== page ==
Olympus XZ-1 Review
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Listed below are some of the rivals of the Olympus XZ-1.
The brand new Canon PowerShot S95 compact camera is the more refined successor of last year's S90 model, additionally offering 720p HD video, Hybrid IS technology and in-camera HDR shooting. The same innovative lens control ring, 10 megapixel CCD sensor, fast f/2.0, 3.8x zoom, RAW file support, full range of manual shooting modes, and a 3 inch LCD are all present and correct on the S95. The launch price has also been reduced, making the Canon S95 an even more attractive proposition as a pocketable yet very capable compact. Read our in-depth Canon PowerShot S95 review now.
The Leica X1 is a premium camera with a premium price-tag - £1395 / $1995 is a lot to ask for a compact camera, albeit one with a large APS-C sensor, fast f/2.8, 36mm lens and superlative handling. Can the Leica X1 possibly justify its credit-crunching cost of admission? Read our in-depth Leica X1 review to find out...
The Panasonic Lumix DMC-LX5 is the long-awaited successor to the ahead-of-its-time LX3, a compact camera that hit the sweet spot for photographers looking for a pocketable alternative to their DSLR. Fast forward two years to 2010, and it's the turn of the new LX5 to appeal to the more experienced prosumer, with a longer 3.8x lens, improved 10 megapixel sensor, AVCHD movies and a tweaked control system all on offer. Read our in-depth Panasonic Lumix DMC-LX5 review with sample JPEG, RAW and video files now.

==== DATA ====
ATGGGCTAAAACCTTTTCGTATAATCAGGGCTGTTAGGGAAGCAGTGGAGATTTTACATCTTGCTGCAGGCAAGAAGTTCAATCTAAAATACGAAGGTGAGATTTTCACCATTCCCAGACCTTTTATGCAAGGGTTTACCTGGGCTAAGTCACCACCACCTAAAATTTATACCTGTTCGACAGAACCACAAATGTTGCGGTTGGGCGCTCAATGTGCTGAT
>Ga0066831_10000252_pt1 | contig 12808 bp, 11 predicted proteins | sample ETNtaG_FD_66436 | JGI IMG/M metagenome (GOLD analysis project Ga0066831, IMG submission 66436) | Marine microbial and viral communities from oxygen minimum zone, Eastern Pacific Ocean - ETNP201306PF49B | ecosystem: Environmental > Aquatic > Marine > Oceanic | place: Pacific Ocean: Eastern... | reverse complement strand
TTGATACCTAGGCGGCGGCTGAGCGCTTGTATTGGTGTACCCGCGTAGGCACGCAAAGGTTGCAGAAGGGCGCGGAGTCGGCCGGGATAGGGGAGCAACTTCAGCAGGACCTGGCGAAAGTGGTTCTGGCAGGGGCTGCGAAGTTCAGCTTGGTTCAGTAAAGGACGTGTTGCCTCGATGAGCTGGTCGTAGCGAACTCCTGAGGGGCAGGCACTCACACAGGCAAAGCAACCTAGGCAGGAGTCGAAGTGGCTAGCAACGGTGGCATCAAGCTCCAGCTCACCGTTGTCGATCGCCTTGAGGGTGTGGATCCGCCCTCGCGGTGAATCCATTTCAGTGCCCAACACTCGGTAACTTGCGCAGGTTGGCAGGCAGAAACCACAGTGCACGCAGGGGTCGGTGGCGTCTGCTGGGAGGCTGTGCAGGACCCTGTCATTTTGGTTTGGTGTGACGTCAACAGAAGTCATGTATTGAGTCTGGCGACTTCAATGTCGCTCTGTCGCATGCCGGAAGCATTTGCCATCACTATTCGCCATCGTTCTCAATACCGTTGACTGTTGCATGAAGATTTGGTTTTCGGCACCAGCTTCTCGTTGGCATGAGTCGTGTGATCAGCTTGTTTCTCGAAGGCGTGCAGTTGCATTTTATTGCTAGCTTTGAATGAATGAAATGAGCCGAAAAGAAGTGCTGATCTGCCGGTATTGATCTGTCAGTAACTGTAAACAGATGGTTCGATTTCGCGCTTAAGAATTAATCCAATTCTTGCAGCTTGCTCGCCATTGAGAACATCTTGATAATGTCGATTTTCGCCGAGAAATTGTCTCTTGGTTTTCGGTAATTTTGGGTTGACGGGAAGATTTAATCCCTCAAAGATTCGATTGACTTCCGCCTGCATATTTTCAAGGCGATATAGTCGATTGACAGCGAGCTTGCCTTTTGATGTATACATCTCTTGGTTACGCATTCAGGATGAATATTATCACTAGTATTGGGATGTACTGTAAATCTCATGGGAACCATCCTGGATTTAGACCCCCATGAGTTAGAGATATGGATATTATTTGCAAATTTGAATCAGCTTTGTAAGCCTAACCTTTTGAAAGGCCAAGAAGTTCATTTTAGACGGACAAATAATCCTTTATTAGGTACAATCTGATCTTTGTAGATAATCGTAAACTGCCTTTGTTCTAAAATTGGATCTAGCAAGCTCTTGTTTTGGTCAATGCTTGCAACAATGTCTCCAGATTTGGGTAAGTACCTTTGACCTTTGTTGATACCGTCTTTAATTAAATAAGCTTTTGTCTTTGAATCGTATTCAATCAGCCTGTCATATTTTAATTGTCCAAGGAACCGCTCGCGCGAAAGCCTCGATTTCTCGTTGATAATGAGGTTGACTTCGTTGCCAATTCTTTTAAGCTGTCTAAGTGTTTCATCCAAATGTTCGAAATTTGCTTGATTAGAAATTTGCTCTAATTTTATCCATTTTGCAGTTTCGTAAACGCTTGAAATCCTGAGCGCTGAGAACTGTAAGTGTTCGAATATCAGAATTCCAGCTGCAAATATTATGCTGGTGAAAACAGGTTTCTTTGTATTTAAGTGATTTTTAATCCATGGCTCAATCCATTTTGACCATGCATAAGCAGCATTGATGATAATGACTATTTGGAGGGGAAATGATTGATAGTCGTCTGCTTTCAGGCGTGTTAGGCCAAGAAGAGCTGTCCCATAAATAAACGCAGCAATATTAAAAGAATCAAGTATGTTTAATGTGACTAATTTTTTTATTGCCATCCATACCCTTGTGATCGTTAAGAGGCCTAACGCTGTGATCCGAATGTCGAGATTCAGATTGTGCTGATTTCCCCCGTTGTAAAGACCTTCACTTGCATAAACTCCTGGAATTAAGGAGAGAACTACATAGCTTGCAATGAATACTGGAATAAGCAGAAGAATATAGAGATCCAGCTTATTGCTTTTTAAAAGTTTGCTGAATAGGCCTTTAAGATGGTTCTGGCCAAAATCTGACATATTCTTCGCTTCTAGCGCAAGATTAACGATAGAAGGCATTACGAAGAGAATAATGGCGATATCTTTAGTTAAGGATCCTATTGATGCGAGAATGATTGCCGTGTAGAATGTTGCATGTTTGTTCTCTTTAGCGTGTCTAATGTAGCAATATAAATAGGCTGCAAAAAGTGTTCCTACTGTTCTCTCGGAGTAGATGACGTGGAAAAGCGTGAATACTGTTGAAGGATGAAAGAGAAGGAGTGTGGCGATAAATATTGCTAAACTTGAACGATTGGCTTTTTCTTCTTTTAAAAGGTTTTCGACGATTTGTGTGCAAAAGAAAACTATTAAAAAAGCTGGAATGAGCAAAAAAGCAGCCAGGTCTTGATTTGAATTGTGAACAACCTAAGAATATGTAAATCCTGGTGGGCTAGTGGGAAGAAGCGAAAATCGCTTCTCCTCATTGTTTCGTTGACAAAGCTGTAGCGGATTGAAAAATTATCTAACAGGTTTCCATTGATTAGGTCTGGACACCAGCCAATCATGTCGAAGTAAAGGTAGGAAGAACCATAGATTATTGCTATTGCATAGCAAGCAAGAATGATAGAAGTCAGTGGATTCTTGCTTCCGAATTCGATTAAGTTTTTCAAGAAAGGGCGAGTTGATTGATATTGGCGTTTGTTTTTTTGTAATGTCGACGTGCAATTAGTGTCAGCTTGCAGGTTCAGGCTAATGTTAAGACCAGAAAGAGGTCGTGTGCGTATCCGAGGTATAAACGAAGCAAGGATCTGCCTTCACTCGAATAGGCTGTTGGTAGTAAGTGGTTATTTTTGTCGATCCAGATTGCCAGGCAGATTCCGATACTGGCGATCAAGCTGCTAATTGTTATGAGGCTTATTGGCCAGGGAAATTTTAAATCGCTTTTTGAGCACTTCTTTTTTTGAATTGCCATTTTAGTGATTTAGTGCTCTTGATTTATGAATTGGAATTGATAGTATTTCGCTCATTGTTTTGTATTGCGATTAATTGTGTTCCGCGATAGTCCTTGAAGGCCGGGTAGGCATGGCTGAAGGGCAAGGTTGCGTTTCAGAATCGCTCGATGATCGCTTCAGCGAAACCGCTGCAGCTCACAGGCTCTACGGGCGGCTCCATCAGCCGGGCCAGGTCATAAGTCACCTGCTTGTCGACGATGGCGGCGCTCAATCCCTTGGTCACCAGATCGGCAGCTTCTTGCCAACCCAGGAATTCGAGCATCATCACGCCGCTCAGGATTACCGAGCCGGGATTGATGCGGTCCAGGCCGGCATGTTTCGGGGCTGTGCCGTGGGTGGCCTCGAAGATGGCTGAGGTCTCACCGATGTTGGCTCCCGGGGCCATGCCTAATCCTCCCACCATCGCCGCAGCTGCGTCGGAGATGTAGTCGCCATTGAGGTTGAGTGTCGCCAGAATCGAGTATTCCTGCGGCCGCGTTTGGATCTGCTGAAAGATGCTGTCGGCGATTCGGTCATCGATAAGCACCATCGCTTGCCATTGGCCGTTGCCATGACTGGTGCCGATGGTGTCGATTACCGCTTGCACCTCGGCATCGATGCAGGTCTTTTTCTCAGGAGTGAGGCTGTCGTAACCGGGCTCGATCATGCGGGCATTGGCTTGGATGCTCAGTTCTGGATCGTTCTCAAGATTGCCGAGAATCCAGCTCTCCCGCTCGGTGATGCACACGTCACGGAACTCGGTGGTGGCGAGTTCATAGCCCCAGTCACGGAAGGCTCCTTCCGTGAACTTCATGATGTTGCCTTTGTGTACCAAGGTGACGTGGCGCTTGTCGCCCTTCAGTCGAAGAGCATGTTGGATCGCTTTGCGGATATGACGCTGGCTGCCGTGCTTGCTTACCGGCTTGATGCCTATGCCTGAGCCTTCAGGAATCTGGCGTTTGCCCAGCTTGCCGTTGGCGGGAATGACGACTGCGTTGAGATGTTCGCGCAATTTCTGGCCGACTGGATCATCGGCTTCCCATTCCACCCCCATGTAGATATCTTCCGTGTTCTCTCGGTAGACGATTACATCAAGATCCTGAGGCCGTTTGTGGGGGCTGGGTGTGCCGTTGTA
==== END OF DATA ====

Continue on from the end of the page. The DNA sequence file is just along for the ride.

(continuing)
The GR Digital III is the latest version of Ricoh's pocket camera for prosumer photographers. With a fixed 28mm wide-angle lens, high-sensitivity 10 megapixel sensor, 3 inch LCD screen and optional optical viewfinder, the Ricoh GR Digital III is certainly a serious camera. Mark Goldstein finds out if the GR Digital III can justify its equally serious price-tag of £529 / $699.
The Samsung EX1 (also known as the Samsung TL500) is a new pocket camera for serious photographers, sporting a bright f/1.8, 3x zoom lens, sensible 10 megapixel CCD sensor and a swivelling 3 inch AMOLED screen. RAW shooting, ISO 80-3200, image stabilisation and full manual control complete the EX1's main attractions. Read our Samsung EX1 review to find out if it hits the mark.
The Sigma DP1s is the newest member of Sigma's big-sensor, small camera family, offering a 14 megapixel APS-C imager more typically found in DSLR cameras. Offering a 28mm fixed focal lens, manual shooting modes and RAW format support, providing DSLR image quality in a compact camera is clearly the DP1s' main aim. Successor to the DP1 model, the Sigma DP1s offers a few key enhancements to the original design. Read our expert Sigma DP1s review to find out if this is the pocket camera that every keen photographer has been waiting for.